Searching with a thematic focus on International climate change negotiations, Climate change
Showing 61-70 of 300 results
- DocumentClimate and Development Knowledge Network, 2015This report explores the relationship between the level of ambition in the Sustainable Development Goals (SDGs) and the level of ambition in the global climate agreement, due to be agreed in December 2015 at the 21st Conference of the Parties of the United Nations Framework Convention (UNFCCC COP21) in Paris.DocumentInstitute for Global Dialogue, South Africa, 2014From its origins in 1964,the Group of 77 (G77) has evolved in both its composition and agenda focus. From the initial 77 countries that made the first Joint Declaration at the conclusion of the UN Conference on Trade and Development (UNCTAD) the membership has grown to over 130 member states representing the geo-political South.DocumentInstitute for Global Dialogue, South Africa, 2012Business engagements in COP 17 were informed by past, present and future predictions with regard to movements in the climate negotiations space. The call to have business involved in climate change negotiations can be traced to the G8 Gleneagles Summit of 2005. The G8 Summit drew up the Gleneagles Plan of Action on Climate Change, Clean Energy and Sustainable Development.DocumentInstitute for Global Dialogue, South Africa, 2012Given the stakes surrounding COP 17, following on from two previous failed summits in Cancún (2010) and Copenhagen (2009), and with high expectations for a more ‘just’ outcome, civil society in South Africa (in alliance with global civil society) was under significant pressure to generate a bold and powerful alternative vision through a civil society platform, influence the nDocumentInstitute for Global Dialogue, South Africa, 2012Depending on perceptions, South Africa either had the enviable or the unpleasant task of organising, hosting and ensuring a credible outcome for the 17 th session of the United Nations Framework Convention on Climate Change (UNFCCC) Conference of the Parties (COP).Document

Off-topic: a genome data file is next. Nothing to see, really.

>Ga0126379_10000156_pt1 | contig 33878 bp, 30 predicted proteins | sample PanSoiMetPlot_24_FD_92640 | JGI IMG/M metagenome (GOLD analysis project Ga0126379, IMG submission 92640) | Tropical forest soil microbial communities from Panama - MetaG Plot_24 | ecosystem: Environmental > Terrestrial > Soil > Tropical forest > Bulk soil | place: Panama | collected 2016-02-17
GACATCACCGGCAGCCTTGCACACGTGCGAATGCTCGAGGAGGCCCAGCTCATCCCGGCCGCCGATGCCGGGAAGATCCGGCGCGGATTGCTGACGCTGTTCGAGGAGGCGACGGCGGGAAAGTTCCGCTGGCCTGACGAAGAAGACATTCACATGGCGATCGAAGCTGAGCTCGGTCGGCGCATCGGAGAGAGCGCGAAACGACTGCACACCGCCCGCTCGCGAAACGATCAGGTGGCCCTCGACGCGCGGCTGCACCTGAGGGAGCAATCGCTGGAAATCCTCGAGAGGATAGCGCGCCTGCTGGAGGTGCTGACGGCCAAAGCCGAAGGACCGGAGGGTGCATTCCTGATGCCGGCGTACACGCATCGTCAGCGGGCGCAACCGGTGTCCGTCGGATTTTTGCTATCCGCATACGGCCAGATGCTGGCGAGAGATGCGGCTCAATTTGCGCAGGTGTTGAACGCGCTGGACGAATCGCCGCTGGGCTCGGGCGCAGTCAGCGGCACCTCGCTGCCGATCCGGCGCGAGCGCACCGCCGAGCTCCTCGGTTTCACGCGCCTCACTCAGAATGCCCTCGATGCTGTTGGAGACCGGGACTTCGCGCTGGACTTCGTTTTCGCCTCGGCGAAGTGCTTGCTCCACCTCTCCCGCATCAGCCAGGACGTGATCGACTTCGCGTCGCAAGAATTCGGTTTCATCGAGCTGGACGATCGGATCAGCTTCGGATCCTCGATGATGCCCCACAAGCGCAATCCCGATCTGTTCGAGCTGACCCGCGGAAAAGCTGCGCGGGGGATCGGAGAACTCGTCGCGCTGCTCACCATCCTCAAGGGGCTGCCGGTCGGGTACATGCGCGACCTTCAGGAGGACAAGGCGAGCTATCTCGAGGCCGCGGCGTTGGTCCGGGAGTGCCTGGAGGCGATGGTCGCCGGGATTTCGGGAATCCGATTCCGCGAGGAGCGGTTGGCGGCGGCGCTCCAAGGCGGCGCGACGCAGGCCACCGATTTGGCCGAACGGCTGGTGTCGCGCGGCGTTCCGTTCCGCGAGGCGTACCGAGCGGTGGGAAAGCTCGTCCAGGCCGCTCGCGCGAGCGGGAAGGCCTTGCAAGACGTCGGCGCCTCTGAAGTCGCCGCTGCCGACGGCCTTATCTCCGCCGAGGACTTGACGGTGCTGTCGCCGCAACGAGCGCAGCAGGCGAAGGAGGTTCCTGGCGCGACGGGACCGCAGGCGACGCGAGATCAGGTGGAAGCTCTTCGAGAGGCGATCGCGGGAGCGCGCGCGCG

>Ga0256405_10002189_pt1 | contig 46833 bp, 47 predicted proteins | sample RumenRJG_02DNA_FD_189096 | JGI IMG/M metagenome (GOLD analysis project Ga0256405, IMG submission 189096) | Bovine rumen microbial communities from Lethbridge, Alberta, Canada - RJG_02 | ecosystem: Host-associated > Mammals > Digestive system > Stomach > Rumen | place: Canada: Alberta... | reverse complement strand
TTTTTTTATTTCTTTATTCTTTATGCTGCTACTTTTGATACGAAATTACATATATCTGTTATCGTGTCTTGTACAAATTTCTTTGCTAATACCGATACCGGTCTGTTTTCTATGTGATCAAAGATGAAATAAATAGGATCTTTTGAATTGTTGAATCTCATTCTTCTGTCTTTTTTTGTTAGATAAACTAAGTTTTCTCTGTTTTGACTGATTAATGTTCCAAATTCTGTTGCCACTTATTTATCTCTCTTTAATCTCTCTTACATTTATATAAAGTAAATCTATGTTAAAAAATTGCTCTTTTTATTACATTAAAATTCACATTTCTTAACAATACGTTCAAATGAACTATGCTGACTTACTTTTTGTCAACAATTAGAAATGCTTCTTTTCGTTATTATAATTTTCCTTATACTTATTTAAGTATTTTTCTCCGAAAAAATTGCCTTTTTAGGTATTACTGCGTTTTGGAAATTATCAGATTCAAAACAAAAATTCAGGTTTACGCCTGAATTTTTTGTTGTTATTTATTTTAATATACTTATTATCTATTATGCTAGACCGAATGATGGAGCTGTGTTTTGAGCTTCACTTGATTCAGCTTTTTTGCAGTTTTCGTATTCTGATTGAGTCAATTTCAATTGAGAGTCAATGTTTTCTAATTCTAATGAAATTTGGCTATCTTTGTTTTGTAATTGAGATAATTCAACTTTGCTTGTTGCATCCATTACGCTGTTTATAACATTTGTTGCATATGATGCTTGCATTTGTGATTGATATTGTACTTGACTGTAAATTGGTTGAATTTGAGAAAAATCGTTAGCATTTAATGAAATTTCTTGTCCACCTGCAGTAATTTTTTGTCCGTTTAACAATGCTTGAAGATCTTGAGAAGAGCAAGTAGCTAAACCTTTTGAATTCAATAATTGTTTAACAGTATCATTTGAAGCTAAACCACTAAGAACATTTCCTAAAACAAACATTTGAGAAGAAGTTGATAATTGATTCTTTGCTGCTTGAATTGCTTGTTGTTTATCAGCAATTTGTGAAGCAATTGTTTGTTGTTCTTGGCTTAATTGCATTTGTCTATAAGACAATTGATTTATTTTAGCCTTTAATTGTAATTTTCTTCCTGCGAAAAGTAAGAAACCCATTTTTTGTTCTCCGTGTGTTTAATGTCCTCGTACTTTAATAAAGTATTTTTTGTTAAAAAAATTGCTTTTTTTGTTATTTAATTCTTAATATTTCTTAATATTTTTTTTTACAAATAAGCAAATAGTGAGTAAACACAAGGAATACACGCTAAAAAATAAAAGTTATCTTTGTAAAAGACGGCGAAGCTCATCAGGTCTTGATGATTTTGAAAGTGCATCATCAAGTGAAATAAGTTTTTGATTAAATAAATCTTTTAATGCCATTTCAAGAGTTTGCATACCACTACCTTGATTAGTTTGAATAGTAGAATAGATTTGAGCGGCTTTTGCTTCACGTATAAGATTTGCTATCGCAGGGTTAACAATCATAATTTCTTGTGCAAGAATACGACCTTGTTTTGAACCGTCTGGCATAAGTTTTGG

What future for BASIC? The emerging powers dimension in the international politics of climate change negotiationsInstitute for Global Dialogue, South Africa, 2012In Copenhagen 2009, the UNFCCC climate negotiations saw the rise of the emerging powers of Brazil, South Africa, India and China (BASIC) as they assumed a leading role in realizing the final outcome in the shape of the Copenhagen Accord.DocumentInstitute for Global Dialogue, South Africa, 2012The Africa Group is the only regional grouping serving as a negotiating bloc in climate change negotiations. Since its creation, it has been vocal in lobbying for greater actionDocumentWorld Rainforest Movement, 2015The complexity of REDD initiatives from another perspective.DocumentÖko-Institut e.V. - Institute for Applied Ecology, 2015The latest report of the Intergovernmental Panel on Climate Change suggests that in 2050 global greenhouse gas emissions need to be 40 to 70% below their 2010 levels in order to prevent a global temperature increase of more than 2°C compared to pre-industrial levels.Document
Second National Communication of the Republic of Trinidad and Tobago: Under the United Nations Framework Convention on Climate ChangeGovernment of the Republic of Trinidad and Tabago, 2013This Second National Communication of The Republic of Trinidad and Tobago focuses on the compilation and analysis of the National Inventory of greenhouse gases (GHGs), vulnerability and adaptation studies, mitigation options as well as on recommendations with respect to proper data collection and sharing, technology needs, capacity building, research and development constraints and challenges.